Companies put a lot of stock in email marketing. They have good reason to do so. For many, email provides a relatively low-cost method for reaching vast consumer audiences. For some, it can feel like more effort than it’s worth. But, even if you are happy with your email campaign results, you could achieve even more by using your email metrics.
It would be great if you could just fire off emails and watch the revenue roll in. Like most things, however, email marketing is a practice that requires skill and experience. You will gain both by correctly tracking your email metrics!
Follow these tips to track the most important metrics and learn from them.
Define your goals
Each email campaign has its own goals. Hubspot says, “The goal of your email marketing may be very different from the goals of another company like yours, and may even vary within your own company over time.”
Is your goal to generate new leads or to get repeat business from previous customers? Is it quantity of sales or size? Sometimes the goal of your email won’t even be directly tied to sales. Do you need people to complete a survey or forward your information to friends? Do you simply need more people to walk through your doors? Whatever your goals are, make sure the whole team understands them. From the person who writes your copy, to the person who decides where on the page the clickable links will appear, to the person who gathers the open and click-through data, the whole team should be rowing in one direction.
Decide how to measure them
Here is a list of what one marketer considers the 11 most important email marketing metrics. Yours may differ. Keep the goals you defined above in mind, and use those to dictate what you track.
You are likely tracking open and click-through rates. Those provide valuable information, but by no means the only important information. They can even deceive you into thinking your emails are more successful than they actually are. Michael Thomas of Zapier gives excellent examples of this and says, “It’s not that sky-high open rates and massive mailing lists are bad—it’s just that they’re secondary to revenue.”
Learn what you can measure using your current technology. You could learn whether people open your emails as soon as they receive them or save them until later. See whether the same people open them every time, or if different people respond to different subject lines. You could find out what kinds of devices they use to read your emails. You could track how many people click on which links, and what action they take next. Perhaps they fill out a form requesting a sales demo or phone call. You could track who forwards your email to friends. A wealth of information awaits you.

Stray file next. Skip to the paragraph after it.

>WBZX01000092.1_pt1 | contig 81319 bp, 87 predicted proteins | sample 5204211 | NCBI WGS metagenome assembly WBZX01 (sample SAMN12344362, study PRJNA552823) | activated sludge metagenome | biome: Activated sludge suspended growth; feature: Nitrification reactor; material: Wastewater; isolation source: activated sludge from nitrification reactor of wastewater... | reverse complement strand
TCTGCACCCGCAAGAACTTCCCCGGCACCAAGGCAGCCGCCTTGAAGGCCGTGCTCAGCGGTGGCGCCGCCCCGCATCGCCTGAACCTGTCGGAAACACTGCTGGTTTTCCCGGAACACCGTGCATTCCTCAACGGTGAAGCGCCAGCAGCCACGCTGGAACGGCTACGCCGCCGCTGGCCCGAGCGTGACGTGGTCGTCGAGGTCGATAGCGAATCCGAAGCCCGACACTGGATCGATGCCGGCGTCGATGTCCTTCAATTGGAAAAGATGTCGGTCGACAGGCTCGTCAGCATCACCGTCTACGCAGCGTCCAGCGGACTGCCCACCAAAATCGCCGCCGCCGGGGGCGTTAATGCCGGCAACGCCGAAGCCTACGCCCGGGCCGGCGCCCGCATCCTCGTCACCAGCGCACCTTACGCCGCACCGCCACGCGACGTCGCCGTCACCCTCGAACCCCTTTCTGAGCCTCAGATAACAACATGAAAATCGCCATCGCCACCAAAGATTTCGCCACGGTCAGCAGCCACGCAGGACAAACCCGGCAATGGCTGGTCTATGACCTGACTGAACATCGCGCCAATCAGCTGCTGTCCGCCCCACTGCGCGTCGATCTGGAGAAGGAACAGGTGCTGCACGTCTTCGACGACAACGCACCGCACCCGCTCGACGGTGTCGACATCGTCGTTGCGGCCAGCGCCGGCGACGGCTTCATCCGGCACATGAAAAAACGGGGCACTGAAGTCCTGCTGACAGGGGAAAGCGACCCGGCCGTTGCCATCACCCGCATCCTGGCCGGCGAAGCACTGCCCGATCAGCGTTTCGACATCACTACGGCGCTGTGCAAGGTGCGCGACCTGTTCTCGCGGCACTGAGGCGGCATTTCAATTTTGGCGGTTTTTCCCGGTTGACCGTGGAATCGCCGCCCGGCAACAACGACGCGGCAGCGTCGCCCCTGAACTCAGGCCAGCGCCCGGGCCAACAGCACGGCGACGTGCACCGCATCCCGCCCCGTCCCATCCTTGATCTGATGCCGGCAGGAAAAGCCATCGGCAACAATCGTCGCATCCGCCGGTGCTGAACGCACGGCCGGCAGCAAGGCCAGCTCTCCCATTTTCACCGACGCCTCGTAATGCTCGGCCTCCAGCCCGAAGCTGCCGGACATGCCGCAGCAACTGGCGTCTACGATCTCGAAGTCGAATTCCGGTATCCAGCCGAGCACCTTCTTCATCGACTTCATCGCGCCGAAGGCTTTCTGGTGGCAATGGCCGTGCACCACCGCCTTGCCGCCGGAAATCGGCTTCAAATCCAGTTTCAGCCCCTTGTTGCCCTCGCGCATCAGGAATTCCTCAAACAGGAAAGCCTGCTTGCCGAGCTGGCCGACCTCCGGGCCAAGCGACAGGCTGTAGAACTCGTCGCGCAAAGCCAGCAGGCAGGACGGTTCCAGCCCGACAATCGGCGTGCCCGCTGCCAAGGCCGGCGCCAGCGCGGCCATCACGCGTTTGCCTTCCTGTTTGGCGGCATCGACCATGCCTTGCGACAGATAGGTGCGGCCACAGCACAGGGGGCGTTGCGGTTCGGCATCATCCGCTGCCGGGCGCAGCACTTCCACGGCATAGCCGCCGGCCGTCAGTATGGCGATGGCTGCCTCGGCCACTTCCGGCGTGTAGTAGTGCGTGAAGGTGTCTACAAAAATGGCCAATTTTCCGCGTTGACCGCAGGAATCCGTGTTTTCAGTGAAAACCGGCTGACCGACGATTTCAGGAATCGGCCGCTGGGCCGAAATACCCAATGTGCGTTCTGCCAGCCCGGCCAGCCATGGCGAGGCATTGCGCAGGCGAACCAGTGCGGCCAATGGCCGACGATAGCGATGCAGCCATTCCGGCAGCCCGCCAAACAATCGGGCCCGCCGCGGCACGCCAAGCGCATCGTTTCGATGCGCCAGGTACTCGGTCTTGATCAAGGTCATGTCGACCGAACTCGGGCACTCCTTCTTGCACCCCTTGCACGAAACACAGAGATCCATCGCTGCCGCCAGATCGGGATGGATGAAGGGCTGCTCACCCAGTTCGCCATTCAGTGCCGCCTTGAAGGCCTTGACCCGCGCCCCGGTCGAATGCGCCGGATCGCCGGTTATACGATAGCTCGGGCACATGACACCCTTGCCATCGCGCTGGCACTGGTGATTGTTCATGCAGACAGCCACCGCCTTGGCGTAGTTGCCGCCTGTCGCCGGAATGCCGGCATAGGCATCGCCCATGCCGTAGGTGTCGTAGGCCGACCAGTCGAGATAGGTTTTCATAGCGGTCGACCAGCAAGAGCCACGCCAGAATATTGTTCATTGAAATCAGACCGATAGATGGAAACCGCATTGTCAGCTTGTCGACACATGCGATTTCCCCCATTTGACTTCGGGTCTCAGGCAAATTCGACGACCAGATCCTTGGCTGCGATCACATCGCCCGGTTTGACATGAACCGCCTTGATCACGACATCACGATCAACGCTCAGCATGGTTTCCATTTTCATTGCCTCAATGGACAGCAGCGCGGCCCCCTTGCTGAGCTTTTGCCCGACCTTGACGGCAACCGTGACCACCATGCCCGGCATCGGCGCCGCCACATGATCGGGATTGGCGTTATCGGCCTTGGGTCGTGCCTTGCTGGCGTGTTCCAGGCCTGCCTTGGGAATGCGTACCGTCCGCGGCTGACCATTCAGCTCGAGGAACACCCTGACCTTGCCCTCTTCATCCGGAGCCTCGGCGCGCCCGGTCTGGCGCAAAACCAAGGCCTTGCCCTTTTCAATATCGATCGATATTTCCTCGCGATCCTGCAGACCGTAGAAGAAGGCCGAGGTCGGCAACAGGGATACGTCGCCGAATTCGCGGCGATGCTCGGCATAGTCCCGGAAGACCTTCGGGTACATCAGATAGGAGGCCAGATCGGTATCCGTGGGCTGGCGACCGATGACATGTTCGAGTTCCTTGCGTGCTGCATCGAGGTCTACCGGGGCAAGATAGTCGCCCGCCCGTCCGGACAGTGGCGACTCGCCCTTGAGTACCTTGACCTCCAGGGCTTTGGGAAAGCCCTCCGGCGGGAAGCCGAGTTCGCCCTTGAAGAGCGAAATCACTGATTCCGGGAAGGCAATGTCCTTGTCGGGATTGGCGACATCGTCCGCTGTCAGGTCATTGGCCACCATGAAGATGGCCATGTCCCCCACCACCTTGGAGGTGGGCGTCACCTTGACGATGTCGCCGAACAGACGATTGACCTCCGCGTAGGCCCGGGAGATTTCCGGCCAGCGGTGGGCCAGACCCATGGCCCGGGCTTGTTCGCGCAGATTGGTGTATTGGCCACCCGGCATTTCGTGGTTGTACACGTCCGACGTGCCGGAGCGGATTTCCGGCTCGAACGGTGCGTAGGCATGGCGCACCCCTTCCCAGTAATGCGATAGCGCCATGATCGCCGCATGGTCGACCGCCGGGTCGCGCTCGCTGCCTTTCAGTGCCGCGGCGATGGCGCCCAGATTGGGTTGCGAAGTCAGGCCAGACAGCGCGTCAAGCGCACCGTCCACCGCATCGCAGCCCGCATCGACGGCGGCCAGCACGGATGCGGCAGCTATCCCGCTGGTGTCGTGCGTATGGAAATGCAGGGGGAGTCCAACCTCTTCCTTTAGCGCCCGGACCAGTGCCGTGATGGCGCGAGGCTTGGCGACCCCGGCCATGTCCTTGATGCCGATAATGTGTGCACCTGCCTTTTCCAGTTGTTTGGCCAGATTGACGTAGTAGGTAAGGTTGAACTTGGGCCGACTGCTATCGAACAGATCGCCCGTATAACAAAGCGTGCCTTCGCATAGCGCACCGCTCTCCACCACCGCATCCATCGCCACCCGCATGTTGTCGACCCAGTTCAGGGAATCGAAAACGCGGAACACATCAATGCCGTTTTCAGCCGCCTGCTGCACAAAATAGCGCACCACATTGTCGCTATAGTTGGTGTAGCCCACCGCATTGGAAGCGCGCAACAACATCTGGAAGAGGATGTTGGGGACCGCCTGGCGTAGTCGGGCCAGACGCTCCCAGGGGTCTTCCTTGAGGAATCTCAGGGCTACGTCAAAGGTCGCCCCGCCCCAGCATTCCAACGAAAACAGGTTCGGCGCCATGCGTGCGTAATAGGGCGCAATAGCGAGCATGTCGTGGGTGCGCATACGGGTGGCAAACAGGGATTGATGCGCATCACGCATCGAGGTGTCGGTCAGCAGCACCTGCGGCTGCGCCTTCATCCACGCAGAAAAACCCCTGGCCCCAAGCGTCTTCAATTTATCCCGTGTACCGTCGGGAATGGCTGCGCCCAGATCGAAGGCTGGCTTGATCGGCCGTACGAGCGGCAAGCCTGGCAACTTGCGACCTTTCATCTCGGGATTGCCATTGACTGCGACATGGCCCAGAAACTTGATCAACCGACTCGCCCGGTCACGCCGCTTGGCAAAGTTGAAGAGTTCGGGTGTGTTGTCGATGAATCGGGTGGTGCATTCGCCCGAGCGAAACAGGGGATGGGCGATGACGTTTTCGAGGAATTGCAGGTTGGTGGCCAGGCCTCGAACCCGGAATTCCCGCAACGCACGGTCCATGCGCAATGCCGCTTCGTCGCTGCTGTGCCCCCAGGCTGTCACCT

Then there are those results that your email client can’t measure. If people show up in person for your big sale, do you know how they got there? Unless you ask them as they walk in, you may never know. The same goes for phone calls. Unless the person clicks a link on their cell phone to make the call–which, fortunately for data geeks, they’re doing more–you won’t know where they found your number.
Track your email metrics over time
Results can change depending on the day of week, the time of day, time of year, current events, holidays, and even whether your local sports team won or lost today. You will need a lot of data, over a significant period of time, to draw meaningful conclusions. Track and report regularly. Make it a habit. Thomas recommends reporting metrics to your team weekly.
Format the data in the way that is easiest for you to digest at a glance. Choose a chart full of numbers and create a colorful graph. Better yet, do both. Sometimes looking at something in multiple ways can mitigate bias. Also, different members of your team might absorb information in different ways.
Test one variable at a time
If an email campaign hasn’t performed as you hoped, don’t throw away the whole package. Tweak one element at a time, and use A/B testing for apples-to-apples comparison. Hubspot calls the following components critical: subject line, sender name, personalization, body copy, image, call to action, social sharing links, unsubscribe links, and mobile optimization.
Which element you tinker with first can depend on which outcome you want most to improve. For example:
To improve open rate: Test new subject lines and timing for when you send.
To improve click through rate: Test placement of links, font size, and call to action message.
To improve forwarding: Test placement of forward link or incentive for forwarding.
You get the idea. Again, track carefully. Analyze your data. Give each new adjustment time to work. If you hit “send” and then a major breaking news story monopolizes everyone’s attention, for example, you won’t get accurate results.
So, in short, what email metrics are best to track is unique to your company. Invest the time and energy to figure out what metrics you need to track and which ones you can improve. Your bottom line will reflect the investment.